As the man said, 'The past is a foreign country. They do things differently there [The quote about the past comes from the opening sentence of HP Hartley's The Go-Between (1953). 1953 was definitely a different country. ] .' This is true of the US in 1900, which was Progressive with a capital 'P'. Progressivism was even the name of a political movement. Just about everyone was interested in Progress, from the 'sewer socialists' of Milwaukee who wanted to clean up the infrastructure, to muckraking journalists who exposed vice and corruption in government and industry, to industrialists who wanted the machinery to hum. The country was only a few years out of the Long Depression (1873-1896), and people who finally had money to spend were interested in new goods, new experiences, and new pleasures.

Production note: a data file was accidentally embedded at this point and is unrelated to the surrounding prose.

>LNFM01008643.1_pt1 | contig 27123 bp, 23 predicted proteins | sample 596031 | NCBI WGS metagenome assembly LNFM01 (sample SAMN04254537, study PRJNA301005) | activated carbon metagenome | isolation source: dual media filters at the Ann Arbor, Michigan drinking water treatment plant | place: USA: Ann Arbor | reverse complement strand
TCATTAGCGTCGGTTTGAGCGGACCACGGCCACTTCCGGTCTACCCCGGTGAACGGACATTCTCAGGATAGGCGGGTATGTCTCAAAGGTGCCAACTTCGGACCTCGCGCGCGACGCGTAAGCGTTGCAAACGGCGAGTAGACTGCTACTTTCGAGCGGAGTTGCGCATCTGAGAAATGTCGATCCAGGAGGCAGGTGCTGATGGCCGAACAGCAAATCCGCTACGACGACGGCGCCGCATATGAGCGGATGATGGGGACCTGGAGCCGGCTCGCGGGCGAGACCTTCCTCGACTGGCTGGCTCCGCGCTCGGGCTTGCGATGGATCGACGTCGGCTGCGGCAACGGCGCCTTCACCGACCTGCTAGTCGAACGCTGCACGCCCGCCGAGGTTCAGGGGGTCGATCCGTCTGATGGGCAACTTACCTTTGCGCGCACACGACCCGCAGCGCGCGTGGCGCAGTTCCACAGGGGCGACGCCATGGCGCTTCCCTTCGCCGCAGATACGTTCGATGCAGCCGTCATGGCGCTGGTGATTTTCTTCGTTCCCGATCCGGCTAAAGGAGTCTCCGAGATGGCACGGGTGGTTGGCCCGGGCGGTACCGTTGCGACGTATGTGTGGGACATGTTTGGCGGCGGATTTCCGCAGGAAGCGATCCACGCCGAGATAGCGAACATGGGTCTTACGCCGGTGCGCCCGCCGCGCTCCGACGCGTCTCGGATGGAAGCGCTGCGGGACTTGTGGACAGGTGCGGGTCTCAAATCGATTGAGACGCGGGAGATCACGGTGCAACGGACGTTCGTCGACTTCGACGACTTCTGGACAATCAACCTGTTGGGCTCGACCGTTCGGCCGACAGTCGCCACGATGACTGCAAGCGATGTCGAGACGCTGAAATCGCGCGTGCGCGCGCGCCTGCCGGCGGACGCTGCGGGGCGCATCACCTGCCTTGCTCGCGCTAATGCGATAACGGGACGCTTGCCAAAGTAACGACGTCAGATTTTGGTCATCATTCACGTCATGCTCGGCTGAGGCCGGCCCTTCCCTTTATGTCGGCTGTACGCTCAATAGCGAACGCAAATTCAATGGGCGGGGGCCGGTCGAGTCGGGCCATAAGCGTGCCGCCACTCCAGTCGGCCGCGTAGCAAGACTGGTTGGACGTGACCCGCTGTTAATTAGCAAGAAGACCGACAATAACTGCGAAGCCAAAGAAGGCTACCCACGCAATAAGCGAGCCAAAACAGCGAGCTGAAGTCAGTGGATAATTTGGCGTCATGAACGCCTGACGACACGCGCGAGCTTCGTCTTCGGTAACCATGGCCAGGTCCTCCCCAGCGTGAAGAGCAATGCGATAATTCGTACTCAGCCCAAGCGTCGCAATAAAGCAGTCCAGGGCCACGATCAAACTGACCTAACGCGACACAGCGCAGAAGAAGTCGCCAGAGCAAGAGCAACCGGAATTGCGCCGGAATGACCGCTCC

They believed, too, that when it came to Progress, the sky was the limit. Nourished on the rags-to-riches novels of Horatio Alger, and accustomed to announcements of breakthroughs in technology from the likes of Thomas Edison and Nikola Tesla , the citizens of the nation of 1900 looked forward to new wonders in the century to come. So when Mr John Elfreth Watkins, longtimeContinued page 3/11